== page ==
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Education Chairman Calls for School Finance Discussion

State Rep. Jimmie Don Aycock, the chairman of the House Public Education Committee, says Texas lawmakers shouldn't wait for the outcome of a sprawling school finance lawsuit to discuss changes to the state's public education funding system.

Rep. Jimmie Don Aycock, R-Killeen listens to HB5 debate in House on March 26th, 2013. There are currently 165 amendments to the bill and debate is expected to go well into the night

A key House Republican says Texas lawmakers should not wait for the outcome of a sprawling school finance lawsuit to discuss changes to the state's current public education funding system. 

"While we do not know the final outcome of the school finance lawsuit, I believe it is appropriate to foster broad conversations on this matter while awaiting the final decision," Public Education Committee Chairman Jimmie Don Aycock, R-Killeen, said in a memo circulated to colleagues Monday.

More than 600 Texas school districts filed litigation challenging the state's school finance system after lawmakers slashed more than $5 billion from the public education budget in 2011. A Travis County district judge ruled in their favor in August — saying the way the state distributes money to districts is unconstitutional because of both inadequate and unequal funding. The state has appealed the lawsuit to the Texas Supreme Court, which is expected to hear the case this year.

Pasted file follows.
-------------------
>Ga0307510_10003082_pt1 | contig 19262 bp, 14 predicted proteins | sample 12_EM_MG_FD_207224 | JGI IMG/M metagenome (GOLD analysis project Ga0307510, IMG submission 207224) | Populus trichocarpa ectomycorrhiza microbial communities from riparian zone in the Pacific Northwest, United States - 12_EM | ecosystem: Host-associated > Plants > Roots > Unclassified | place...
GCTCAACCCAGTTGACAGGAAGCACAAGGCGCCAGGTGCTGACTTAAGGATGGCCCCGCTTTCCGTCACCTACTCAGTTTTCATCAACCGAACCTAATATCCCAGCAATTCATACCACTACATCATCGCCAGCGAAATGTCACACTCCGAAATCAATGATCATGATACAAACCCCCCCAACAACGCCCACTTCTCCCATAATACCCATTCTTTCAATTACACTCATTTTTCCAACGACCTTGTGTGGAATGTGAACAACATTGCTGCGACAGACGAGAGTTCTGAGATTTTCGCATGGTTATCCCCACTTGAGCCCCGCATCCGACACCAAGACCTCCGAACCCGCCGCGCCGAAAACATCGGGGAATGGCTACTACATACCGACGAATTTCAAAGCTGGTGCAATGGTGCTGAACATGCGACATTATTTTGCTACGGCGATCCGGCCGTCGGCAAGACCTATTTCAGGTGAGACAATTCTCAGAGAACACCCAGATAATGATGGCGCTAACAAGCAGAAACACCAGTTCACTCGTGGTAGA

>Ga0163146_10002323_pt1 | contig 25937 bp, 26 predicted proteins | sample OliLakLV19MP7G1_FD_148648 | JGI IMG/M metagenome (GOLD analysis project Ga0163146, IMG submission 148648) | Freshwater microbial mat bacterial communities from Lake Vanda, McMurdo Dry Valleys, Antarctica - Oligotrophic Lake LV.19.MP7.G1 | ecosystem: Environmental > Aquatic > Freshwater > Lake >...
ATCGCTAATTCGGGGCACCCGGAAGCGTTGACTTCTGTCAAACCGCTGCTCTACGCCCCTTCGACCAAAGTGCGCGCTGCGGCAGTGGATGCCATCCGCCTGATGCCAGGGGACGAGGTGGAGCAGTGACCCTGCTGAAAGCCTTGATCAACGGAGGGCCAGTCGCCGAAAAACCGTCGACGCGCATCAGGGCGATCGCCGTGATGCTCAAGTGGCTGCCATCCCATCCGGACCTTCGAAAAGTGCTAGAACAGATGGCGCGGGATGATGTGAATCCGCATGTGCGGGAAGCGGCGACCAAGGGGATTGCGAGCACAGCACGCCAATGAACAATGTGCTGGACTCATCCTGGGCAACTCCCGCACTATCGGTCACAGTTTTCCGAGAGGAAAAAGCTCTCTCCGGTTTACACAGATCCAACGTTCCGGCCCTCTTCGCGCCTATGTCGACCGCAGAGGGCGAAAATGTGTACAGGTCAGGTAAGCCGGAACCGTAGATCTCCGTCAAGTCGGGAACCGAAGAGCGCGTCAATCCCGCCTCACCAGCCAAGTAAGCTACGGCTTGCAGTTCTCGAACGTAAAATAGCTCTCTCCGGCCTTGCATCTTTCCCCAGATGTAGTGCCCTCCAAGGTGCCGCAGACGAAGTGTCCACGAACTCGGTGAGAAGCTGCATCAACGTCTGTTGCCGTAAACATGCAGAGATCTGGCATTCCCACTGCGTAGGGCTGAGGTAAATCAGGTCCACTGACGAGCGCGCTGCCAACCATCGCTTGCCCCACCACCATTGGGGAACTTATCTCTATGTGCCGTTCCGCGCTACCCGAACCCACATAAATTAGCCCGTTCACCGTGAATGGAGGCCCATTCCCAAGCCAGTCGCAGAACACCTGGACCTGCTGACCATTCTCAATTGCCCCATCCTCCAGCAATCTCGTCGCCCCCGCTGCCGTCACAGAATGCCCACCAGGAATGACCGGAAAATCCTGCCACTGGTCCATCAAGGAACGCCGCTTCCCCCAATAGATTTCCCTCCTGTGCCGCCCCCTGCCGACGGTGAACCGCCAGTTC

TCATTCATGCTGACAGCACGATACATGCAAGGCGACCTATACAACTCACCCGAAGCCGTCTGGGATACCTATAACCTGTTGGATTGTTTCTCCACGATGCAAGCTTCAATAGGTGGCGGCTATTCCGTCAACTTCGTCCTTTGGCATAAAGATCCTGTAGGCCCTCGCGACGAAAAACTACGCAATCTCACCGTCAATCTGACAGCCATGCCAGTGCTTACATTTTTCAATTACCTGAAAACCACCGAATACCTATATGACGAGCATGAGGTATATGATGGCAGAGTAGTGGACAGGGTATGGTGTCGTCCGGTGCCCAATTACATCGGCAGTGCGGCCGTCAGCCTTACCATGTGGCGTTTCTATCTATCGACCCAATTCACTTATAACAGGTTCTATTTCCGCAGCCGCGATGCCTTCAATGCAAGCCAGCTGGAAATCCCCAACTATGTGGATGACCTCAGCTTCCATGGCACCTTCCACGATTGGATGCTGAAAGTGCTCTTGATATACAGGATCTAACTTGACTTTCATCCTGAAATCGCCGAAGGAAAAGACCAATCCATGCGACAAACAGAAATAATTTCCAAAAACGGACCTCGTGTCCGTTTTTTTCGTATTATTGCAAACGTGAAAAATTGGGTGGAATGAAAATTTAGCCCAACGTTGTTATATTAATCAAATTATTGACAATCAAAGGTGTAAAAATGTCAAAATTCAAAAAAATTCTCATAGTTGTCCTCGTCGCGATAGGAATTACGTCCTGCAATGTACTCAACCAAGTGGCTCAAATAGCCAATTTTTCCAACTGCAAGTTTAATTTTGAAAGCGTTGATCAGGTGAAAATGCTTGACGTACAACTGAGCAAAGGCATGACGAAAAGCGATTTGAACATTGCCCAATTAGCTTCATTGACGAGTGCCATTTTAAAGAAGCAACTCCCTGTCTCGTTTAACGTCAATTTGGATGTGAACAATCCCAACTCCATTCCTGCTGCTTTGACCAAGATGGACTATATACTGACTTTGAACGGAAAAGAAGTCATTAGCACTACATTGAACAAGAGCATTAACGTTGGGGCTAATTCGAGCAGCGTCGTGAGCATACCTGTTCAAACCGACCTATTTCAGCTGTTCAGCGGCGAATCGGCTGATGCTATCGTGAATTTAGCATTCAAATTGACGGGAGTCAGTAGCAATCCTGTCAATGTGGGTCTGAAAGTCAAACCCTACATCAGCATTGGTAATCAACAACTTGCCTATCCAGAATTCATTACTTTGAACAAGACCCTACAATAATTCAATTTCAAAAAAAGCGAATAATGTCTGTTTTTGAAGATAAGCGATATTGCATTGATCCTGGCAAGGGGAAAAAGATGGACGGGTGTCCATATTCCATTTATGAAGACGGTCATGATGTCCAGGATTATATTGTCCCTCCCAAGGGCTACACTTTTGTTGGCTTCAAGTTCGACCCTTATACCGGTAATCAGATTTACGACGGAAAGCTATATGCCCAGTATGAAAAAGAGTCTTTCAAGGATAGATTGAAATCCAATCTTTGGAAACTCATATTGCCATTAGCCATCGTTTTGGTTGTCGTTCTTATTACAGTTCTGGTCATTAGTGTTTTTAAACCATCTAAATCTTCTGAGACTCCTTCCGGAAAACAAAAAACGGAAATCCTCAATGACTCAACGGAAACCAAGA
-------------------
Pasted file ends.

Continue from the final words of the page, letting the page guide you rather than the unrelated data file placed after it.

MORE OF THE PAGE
In the memo, Aycock asked for the input of House lawmakers on a "very rough initial bill" that he intended to be a "conversation starter."

His proposal, House Bill 654, would simplify the school funding mechanism by grouping the state's 1,026 regular school districts into at least 30 "school finance districts," which would provide per-student funding that is within $30o of the statewide average. 

"I am not even confident that I like this concept," Aycock said. "The unfortunate truth is that with each passing lawsuit, the Legislature is forced into more and more convoluted decisions in our effort to balance constitutional requirements, court mandates, and limited resources."

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Public education State government 84th Legislative Session School finance Texas Legislature